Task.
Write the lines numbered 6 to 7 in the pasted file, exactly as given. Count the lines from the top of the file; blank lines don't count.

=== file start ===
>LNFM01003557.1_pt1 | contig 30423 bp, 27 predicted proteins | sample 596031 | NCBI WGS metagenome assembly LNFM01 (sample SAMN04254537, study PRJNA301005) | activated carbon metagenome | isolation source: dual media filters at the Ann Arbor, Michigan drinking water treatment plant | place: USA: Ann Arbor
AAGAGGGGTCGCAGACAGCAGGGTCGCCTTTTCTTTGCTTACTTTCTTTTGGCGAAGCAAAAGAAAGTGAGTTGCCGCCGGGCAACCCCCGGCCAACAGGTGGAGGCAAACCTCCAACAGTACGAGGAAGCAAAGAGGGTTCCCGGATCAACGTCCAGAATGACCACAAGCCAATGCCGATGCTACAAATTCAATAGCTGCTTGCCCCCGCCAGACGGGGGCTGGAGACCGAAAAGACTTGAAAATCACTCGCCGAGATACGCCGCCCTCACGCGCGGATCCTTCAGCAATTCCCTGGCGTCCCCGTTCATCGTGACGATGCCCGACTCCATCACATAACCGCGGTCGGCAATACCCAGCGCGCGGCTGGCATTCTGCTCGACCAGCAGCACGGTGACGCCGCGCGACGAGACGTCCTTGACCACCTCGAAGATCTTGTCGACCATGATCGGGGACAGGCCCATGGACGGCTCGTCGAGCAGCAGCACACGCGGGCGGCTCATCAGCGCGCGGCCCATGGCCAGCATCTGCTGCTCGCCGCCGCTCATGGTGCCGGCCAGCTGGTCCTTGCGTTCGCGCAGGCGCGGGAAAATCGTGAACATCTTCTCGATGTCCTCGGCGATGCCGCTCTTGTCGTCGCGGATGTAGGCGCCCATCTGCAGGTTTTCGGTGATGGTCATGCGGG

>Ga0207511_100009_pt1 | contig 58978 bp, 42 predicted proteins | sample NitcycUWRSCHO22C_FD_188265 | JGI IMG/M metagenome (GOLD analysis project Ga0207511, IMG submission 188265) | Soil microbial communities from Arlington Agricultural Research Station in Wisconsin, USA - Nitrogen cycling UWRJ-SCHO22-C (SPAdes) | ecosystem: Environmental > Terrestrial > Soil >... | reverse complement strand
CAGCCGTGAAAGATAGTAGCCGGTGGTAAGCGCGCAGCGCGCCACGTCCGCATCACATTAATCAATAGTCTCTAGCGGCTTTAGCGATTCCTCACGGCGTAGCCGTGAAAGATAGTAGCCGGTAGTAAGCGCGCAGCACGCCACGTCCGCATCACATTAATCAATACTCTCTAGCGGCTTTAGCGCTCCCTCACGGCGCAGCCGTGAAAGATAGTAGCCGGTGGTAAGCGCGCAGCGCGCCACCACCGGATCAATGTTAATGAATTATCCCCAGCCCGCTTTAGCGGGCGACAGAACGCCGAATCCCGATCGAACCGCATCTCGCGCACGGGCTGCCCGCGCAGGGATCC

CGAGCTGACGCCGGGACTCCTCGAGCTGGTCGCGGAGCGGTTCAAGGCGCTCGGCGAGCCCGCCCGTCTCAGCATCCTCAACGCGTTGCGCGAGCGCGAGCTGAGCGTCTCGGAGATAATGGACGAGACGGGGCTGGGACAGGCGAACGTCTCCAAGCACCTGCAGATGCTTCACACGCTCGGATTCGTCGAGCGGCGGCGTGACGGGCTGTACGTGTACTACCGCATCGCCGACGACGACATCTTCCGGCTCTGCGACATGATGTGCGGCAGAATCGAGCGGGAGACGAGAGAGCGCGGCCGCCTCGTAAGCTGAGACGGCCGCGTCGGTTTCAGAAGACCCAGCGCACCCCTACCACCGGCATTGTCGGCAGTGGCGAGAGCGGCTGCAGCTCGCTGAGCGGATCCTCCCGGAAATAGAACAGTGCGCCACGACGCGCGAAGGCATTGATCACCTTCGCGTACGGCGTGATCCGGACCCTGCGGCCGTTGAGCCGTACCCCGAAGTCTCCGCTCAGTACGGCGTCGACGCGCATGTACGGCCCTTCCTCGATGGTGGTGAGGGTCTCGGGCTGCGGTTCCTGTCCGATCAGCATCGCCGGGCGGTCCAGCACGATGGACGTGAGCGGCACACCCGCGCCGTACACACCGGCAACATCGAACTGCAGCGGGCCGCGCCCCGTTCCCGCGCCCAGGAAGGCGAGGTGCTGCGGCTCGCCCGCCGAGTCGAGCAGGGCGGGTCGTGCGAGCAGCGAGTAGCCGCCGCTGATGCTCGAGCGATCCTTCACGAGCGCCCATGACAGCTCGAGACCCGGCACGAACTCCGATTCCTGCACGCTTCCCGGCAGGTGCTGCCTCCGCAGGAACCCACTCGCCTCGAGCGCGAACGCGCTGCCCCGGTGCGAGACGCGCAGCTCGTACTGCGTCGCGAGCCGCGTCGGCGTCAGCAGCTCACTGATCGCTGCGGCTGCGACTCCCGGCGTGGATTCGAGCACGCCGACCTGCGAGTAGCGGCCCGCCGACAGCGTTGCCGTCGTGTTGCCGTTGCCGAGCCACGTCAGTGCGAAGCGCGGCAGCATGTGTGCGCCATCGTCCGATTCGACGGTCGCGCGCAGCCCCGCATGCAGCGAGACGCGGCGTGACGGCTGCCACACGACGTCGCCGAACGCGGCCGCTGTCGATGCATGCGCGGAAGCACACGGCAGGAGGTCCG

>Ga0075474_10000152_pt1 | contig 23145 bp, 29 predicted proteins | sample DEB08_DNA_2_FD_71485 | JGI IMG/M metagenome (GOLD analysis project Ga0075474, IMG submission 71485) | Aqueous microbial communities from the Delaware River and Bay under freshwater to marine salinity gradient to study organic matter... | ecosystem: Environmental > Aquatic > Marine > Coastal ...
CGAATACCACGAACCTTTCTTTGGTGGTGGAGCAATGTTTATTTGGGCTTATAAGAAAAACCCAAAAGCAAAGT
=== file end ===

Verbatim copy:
>Ga0075474_10000152_pt1 | contig 23145 bp, 29 predicted proteins | sample DEB08_DNA_2_FD_71485 | JGI IMG/M metagenome (GOLD analysis project Ga0075474, IMG submission 71485) | Aqueous microbial communities from the Delaware River and Bay under freshwater to marine salinity gradient to study organic matter... | ecosystem: Environmental > Aquatic > Marine > Coastal ...
CGAATACCACGAACCTTTCTTTGGTGGTGGAGCAATGTTTATTTGGGCTTATAAGAAAAACCCAAAAGCAAAGT